Hide and Seek: Camouflage, Photography, and the Media of Reconnaissance
by Hanna Rose Shell
Zone Books, Brooklyn, NY, 2012
240 pp., illus. 16 col., 50 b/w. Trade, $32.95
Reviewed by Brian Reffin Smith
Collège de Pataphysique, Paris
This review must start with a complaint about the book’s design. It isn’t good enough to have a book on camouflage, necessarily a visual subject, whose illustrations are poorly printed on not very good paper, as if the publishers had no access to image editing software. There is a series of slightly better colour reproductions at the end, but these have a tacked-on air. I am aware that the majority of photographs were low-contrast monochrome in the originals, but it might have been better to forego the colour at the end and spend a bit more on the black and white. Or did someone decide that if the photos were too clear, then the camouflage wouldn’t work?
That said, it’s an interesting read. There is a lot to be said for ‘the gaze’ and its studies being directed to what is not to be seen rather than what is and yet more for a study arguing that camouflage is primarily directed to the photographic emulsion rather than the eye. Whether this be true or not, it disrupts our idea of what camouflage may be and broadens any inquiry into areas of media art and cognitive psychology and questions of what is and is not to be seen.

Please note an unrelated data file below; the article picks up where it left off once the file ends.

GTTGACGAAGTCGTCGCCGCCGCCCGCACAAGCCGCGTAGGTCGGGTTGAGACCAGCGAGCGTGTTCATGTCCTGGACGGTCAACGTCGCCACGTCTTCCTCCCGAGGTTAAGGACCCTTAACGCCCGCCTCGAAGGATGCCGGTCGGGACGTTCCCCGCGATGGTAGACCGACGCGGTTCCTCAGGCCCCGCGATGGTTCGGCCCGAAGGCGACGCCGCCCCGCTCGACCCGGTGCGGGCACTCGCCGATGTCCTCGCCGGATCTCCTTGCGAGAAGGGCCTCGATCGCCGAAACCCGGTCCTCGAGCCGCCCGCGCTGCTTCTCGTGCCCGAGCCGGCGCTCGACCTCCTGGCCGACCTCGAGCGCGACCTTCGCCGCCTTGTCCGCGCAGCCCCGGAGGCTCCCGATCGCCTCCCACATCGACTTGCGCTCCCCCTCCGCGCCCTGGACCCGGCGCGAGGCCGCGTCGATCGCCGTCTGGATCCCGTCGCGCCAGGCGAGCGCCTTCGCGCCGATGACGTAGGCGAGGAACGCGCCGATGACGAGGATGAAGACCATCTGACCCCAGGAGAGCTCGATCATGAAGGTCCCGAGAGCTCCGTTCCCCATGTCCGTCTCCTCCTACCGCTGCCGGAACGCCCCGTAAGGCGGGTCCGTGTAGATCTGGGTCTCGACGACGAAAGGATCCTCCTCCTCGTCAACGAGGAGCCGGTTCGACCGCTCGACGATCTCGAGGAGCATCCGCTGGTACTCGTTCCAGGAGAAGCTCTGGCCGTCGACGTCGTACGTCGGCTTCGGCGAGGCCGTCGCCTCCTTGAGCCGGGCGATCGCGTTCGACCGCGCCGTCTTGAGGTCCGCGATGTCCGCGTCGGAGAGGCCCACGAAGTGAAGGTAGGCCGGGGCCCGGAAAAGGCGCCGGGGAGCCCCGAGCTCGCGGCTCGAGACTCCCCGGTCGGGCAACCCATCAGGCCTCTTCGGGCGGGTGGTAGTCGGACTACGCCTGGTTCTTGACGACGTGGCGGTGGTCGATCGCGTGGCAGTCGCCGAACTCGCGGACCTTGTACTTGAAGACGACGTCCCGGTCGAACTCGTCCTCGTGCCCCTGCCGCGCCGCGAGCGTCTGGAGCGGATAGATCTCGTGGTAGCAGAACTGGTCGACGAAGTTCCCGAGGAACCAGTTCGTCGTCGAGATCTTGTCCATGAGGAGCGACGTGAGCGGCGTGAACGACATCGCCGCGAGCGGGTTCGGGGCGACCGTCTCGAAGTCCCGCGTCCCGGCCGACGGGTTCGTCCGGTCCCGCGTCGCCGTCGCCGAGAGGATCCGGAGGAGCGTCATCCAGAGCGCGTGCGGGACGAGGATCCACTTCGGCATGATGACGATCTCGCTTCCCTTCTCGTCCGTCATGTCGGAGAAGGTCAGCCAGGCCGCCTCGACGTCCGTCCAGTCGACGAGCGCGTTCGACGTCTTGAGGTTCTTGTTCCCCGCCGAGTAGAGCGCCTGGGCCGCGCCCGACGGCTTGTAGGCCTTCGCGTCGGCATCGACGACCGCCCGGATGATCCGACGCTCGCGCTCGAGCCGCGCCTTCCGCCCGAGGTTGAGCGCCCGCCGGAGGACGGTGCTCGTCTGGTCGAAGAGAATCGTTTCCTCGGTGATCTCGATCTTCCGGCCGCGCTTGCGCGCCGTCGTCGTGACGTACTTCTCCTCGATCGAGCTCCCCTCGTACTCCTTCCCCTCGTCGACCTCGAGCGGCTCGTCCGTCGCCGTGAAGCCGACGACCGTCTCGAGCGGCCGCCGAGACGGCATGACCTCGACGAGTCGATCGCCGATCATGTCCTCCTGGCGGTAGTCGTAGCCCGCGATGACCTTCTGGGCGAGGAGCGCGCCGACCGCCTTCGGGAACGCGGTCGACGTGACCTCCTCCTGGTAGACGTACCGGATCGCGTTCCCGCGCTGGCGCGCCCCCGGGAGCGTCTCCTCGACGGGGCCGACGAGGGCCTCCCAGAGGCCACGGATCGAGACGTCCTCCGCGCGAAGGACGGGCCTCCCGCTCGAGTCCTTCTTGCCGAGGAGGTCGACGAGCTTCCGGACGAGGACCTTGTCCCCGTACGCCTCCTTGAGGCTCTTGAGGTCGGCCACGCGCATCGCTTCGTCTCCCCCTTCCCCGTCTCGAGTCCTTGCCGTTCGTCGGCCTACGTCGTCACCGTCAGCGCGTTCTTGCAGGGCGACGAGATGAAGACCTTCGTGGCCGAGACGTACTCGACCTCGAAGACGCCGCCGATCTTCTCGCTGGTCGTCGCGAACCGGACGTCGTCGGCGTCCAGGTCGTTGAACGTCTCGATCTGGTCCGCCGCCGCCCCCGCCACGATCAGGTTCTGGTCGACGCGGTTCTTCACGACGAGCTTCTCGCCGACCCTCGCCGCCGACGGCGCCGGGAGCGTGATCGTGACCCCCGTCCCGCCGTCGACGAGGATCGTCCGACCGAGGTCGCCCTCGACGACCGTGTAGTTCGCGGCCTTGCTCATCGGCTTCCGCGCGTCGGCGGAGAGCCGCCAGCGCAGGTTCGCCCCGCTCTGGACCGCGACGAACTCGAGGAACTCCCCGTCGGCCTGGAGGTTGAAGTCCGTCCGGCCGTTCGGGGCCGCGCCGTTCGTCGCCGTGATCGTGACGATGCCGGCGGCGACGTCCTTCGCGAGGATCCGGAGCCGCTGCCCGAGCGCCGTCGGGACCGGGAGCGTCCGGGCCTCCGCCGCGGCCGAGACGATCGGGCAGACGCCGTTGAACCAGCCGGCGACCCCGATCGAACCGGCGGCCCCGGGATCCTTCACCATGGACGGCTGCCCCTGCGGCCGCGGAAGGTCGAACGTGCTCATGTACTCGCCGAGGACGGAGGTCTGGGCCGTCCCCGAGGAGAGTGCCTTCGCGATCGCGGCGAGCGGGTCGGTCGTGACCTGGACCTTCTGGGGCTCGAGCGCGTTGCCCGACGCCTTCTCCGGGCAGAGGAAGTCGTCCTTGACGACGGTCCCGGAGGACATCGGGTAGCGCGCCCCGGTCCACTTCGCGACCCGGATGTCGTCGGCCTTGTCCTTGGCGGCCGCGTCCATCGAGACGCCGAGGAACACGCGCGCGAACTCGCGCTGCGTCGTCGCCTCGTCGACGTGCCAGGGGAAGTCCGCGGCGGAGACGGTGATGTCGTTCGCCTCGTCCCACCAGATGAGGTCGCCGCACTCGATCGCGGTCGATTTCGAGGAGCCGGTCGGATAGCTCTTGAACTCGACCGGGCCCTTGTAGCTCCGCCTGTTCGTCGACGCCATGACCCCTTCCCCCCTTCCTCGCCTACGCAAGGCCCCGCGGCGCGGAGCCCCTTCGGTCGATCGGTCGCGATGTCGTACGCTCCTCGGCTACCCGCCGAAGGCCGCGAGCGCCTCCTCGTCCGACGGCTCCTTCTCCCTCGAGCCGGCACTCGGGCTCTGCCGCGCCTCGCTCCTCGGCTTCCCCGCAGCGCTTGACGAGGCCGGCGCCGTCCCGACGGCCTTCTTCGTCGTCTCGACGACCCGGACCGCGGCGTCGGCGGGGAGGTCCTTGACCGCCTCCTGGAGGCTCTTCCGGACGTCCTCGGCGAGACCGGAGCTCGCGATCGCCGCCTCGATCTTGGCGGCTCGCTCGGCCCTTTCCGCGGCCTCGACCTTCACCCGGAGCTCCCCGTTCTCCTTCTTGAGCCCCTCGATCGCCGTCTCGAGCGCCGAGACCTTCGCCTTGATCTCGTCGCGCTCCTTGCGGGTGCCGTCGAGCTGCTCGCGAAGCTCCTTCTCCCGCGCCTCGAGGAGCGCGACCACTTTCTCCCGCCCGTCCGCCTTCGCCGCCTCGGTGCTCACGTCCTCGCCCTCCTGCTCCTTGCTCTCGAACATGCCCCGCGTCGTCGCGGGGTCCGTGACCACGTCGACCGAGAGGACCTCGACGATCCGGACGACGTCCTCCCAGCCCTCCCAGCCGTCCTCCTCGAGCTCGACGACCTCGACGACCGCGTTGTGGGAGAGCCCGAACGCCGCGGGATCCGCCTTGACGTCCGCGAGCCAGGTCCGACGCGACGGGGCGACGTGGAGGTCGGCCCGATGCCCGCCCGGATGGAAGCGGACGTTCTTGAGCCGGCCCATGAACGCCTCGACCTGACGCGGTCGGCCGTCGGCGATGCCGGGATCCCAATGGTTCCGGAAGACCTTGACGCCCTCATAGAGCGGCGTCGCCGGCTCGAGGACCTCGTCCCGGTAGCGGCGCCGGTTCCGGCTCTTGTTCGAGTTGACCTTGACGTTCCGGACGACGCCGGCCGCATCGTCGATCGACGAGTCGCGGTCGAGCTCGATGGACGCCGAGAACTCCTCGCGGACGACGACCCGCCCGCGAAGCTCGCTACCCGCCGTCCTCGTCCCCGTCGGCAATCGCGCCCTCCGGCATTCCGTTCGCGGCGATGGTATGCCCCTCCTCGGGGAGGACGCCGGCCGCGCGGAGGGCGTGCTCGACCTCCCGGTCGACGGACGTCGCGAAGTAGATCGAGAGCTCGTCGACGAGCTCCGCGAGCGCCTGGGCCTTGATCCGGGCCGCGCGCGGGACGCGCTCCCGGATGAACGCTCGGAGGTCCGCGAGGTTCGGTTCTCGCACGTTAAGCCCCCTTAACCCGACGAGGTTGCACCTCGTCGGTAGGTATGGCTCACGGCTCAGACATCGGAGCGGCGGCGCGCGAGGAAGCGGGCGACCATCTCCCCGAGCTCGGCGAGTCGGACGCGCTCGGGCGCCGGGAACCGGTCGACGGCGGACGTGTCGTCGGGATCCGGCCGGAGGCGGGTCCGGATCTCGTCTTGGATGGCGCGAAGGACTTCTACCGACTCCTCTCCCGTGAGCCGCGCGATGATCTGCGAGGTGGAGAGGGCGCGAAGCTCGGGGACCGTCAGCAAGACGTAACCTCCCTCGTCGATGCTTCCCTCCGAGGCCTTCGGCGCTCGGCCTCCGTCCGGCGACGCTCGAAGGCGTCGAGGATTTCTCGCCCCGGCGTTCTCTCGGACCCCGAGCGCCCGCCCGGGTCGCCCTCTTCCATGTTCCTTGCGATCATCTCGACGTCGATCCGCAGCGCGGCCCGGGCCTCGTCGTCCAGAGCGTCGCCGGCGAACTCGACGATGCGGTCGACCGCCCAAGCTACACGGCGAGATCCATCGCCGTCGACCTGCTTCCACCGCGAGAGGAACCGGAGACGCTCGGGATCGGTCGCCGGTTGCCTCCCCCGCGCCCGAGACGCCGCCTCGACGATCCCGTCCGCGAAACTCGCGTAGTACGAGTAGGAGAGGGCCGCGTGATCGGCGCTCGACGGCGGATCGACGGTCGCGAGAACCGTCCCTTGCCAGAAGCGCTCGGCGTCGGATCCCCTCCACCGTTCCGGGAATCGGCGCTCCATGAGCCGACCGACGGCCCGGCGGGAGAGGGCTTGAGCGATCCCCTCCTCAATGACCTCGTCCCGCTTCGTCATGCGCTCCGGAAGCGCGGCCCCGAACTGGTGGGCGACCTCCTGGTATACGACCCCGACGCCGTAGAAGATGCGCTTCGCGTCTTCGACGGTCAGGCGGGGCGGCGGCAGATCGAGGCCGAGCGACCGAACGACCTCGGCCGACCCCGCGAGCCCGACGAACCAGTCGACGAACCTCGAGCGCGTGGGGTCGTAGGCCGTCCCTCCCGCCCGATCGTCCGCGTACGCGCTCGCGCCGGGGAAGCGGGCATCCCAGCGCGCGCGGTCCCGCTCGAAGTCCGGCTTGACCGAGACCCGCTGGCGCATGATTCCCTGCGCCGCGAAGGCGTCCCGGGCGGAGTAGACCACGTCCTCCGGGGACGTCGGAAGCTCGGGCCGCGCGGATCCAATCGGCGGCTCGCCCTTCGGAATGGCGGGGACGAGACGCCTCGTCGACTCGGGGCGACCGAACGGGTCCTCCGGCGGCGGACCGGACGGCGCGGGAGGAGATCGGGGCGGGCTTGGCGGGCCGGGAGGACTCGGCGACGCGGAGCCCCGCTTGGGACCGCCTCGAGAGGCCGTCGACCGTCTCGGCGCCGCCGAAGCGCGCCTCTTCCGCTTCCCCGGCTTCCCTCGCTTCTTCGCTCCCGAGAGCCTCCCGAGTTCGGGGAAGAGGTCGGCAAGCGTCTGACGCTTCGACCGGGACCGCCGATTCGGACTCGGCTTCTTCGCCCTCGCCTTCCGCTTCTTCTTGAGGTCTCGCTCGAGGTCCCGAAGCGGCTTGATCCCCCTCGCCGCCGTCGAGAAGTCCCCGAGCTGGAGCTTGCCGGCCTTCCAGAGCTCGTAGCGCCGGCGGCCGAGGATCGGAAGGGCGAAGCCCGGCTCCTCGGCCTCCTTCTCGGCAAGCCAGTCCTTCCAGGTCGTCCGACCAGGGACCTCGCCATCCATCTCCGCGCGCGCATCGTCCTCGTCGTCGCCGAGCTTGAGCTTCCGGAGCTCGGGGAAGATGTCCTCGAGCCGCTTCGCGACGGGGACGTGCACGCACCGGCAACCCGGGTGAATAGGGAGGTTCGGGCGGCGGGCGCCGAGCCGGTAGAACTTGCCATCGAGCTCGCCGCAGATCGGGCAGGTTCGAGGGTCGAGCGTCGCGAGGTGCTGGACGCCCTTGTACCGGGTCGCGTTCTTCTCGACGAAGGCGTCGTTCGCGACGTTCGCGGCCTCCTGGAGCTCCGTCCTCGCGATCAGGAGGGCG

For this reviewer there were two main thoughts that arose. First: are we not all would-be masters and mistresses of disguise? Do we not risk becoming the sum total of the bits of stuff that we stick to ourselves hoping to become what we look like, until all that is left is the outer shell of photos and PR material sticky-taped to wire and papier-maché, with no one actually home?
Second: do we not want to fit in everywhere, like a colour- or shape-shifter? (The author makes much of the ‘chameleon impulse’.) There is much in this book about the history and practice of camouflage, but it is really all leading up to the idea that we ourselves practice a kind of camouflage consciousness.
In passing, there is a rich mine of ideas to explore and leads to follow. What would it be like if things had no shadows? (There is shadow-removal theory and technology at work already: entering “shadow removal” into a well-known search engine gives over 70 000 hits, mostly not about cosmetics.) If we really ‘fit in’, don’t we just disappear? But camouflage out of context is hyper-visible! I am reminded of seeing Warhol’s 37 foot long camouflage painting in Berlin, which stood out in the Neue Nationalgalerie like a sore thumb.
So often, what is to be concealed by camouflage is not a thing in itself, but some aspect or secondary effect of a thing. By attending to why and under what circumstances that may be camouflaged, we paradoxically draw attention to this aspect itself. We start a dialogue between the (of course connected and fluid) ‘opposites’ of Lao Tzu / Laozi: “…it is on the space where there is nothing that the usefulness…depends.” This is a book, also, about hide and seek, about Monty Python’s ‘How not to be seen’, about the sniper as a vehicle for deep perceptual studies and finally about camouflage as anything but green and brown painted material. And like all the most interesting books at the moment, it blurs the distinction between true and false, between our old certainties of something and nothing, of yes and no.